Biden said he understands the enormity of the problems. He plunged into action within minutes of entering the Oval Office, signing 15 executive orders, memoranda and directives. The Biden blitz covered pandemic relief, immigration, climate change, student loans, a moratorium on evictions, racial equity and multilateral agreements.
Biden Reverses Some Controversial Trump Policies
He reversed some of the most controversial of Trump’s policies, including the so-called “Muslim ban”, freezing funds for the border wall and ordering mandatory wearing of masks on federal property. He will also rejoin the Paris climate agreement, the World Health Organization and send an immigration bill to the US Congress to provide relief to children of illegal immigrants.
Republicans and conservatives screamed back: This is not ‘unity’ but a recipe for more divisiveness. The frontal assault on Trump’s legacy within hours of Biden taking office shocked Fox News anchors and angered Republican senators.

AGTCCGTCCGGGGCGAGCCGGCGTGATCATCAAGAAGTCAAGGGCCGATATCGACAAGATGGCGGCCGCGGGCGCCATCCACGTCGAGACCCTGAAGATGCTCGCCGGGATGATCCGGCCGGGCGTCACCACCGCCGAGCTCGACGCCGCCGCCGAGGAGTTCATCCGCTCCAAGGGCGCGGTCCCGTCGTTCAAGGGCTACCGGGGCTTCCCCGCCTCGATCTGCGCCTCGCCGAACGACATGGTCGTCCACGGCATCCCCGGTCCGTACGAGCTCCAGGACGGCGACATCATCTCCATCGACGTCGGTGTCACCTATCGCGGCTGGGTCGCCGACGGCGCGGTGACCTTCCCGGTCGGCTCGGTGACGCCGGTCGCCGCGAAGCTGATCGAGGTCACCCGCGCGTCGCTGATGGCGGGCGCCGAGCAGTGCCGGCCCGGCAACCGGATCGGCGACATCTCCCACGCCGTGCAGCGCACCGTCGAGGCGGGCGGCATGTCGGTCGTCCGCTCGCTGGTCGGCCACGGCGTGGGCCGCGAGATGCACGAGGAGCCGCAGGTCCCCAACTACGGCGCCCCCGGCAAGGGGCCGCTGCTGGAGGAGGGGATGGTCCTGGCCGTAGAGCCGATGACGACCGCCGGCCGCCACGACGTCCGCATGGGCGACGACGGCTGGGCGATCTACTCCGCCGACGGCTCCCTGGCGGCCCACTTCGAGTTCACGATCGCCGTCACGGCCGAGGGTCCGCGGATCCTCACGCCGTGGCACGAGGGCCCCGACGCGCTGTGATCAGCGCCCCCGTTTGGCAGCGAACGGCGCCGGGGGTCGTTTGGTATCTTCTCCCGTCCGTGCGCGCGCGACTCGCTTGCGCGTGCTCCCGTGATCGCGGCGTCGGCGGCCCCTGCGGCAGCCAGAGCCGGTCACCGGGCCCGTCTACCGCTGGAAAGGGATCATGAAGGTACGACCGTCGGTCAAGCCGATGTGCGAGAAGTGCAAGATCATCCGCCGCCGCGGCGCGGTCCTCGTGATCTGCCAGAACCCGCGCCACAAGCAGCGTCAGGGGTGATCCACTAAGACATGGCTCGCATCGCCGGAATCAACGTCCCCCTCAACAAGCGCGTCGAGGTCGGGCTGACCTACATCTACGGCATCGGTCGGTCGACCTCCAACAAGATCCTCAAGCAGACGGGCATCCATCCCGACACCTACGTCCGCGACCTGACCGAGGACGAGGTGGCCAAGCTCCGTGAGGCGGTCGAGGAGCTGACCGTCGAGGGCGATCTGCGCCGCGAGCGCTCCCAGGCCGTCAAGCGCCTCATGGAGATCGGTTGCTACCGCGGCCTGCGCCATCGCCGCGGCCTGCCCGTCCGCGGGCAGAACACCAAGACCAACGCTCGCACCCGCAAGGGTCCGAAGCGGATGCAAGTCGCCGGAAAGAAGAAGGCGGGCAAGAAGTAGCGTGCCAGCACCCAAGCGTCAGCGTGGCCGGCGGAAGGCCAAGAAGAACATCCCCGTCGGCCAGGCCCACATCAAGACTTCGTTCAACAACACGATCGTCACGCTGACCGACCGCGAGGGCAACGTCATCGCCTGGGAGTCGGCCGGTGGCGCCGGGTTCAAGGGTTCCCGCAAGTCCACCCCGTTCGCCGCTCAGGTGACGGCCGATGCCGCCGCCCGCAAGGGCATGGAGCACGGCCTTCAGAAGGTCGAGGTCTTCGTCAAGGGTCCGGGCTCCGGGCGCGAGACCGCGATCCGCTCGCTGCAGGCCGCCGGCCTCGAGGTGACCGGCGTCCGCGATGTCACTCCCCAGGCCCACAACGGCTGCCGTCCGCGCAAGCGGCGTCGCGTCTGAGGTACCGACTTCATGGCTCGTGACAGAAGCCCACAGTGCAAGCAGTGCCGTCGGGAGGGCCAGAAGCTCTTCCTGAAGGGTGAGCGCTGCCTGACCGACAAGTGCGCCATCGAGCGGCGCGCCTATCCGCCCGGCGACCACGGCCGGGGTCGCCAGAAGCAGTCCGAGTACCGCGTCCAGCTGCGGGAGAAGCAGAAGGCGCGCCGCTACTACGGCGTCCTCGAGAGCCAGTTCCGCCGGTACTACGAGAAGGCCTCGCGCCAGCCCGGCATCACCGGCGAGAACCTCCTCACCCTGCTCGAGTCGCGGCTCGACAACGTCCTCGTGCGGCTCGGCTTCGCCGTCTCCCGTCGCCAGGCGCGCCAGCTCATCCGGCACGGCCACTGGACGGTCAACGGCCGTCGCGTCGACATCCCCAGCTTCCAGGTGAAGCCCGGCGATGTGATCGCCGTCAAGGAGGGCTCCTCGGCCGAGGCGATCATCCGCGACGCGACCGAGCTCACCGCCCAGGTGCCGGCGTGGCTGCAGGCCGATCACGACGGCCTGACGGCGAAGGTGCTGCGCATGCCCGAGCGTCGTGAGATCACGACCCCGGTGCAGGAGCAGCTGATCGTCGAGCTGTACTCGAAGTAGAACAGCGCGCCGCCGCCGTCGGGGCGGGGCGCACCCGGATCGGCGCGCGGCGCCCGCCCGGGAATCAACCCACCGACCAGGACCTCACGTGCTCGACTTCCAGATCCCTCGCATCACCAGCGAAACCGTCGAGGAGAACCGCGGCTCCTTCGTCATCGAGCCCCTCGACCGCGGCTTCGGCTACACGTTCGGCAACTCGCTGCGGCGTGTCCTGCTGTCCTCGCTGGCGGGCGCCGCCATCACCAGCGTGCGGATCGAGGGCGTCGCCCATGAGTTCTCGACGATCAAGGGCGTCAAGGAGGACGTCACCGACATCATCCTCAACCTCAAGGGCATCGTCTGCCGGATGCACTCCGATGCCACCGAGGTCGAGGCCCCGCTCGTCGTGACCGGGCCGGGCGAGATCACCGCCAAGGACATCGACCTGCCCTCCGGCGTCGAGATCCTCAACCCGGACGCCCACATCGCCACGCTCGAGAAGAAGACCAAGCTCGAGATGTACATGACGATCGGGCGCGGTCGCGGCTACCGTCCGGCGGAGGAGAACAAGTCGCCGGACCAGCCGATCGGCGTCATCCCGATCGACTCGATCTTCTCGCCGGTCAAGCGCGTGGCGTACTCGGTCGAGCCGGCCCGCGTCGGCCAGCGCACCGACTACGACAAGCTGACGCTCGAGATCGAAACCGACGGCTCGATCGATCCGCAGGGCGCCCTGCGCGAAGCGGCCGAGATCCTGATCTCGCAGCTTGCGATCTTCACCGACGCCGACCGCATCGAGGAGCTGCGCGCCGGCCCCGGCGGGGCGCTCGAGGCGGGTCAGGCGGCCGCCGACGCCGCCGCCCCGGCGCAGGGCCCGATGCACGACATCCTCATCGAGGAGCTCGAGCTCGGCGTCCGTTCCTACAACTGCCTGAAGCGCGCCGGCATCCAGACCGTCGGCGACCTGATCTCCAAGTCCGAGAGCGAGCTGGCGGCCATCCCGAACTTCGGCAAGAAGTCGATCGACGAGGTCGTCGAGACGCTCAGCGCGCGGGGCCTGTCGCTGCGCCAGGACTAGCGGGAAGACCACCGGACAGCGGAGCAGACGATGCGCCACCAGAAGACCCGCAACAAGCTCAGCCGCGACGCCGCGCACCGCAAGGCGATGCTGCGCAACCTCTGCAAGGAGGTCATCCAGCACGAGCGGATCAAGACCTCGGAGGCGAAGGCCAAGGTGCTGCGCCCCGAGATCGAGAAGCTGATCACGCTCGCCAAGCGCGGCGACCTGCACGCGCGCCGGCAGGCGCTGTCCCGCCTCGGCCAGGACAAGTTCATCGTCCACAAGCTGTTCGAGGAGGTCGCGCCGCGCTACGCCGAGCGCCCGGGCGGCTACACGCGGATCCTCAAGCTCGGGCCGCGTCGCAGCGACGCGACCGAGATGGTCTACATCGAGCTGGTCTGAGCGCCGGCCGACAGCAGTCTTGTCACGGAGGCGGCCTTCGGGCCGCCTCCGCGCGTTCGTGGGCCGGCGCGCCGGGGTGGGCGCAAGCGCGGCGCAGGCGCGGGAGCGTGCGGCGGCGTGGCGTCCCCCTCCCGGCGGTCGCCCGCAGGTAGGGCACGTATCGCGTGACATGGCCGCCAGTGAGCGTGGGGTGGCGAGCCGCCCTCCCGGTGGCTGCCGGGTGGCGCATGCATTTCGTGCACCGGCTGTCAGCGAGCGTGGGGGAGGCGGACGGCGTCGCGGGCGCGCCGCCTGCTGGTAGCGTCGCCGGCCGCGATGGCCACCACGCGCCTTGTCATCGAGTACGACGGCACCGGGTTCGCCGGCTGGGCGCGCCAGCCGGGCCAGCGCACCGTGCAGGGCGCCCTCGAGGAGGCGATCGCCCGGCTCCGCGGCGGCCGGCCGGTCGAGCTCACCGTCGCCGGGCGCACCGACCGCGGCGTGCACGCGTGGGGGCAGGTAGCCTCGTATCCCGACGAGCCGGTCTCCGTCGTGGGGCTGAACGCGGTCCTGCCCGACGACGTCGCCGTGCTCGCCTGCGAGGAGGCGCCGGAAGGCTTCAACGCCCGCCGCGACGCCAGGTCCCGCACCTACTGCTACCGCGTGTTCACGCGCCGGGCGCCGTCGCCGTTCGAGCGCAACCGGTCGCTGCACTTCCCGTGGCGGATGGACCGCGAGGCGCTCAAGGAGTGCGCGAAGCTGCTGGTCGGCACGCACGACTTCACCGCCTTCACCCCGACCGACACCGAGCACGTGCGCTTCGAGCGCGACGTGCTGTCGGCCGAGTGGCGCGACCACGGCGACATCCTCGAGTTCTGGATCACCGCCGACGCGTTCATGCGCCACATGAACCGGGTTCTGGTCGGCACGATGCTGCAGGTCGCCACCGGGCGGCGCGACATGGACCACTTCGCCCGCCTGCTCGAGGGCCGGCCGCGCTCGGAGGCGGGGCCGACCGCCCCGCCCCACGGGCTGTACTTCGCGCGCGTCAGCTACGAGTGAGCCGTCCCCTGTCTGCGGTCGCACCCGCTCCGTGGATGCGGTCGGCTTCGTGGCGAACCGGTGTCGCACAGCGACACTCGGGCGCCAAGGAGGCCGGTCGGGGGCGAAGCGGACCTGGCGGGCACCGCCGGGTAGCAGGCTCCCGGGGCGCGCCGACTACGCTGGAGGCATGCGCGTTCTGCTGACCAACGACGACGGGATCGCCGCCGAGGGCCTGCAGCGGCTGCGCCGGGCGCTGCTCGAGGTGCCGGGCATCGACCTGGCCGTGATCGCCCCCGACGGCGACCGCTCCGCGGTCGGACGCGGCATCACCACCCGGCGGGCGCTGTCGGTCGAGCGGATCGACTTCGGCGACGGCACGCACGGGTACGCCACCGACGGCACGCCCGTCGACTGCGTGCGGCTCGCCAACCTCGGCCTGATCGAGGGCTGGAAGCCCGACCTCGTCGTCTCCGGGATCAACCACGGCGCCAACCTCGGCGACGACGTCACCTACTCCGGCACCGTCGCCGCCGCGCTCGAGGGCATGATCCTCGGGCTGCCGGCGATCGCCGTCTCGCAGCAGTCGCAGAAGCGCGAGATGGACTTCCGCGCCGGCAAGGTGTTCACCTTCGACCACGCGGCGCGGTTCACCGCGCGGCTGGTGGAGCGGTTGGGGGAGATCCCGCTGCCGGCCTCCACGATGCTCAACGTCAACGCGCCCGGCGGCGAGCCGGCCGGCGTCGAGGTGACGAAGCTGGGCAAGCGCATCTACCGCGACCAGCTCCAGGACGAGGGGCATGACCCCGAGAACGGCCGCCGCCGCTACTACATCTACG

But it was revenge politics that the US has drifted towards since Barack Obama who didn’t get any support for his agenda from Republicans.
Bipartisanship has been on its deathbed since then. Democrats gave it back during Trump’s four years, starting with the mantra, “not my president,” investigation upon investigation and ending with the second impeachment. The tradition of “non-cooperation” seems to be settling in.
Why Things Won’t Be Easy For Biden Or Congressional Democrats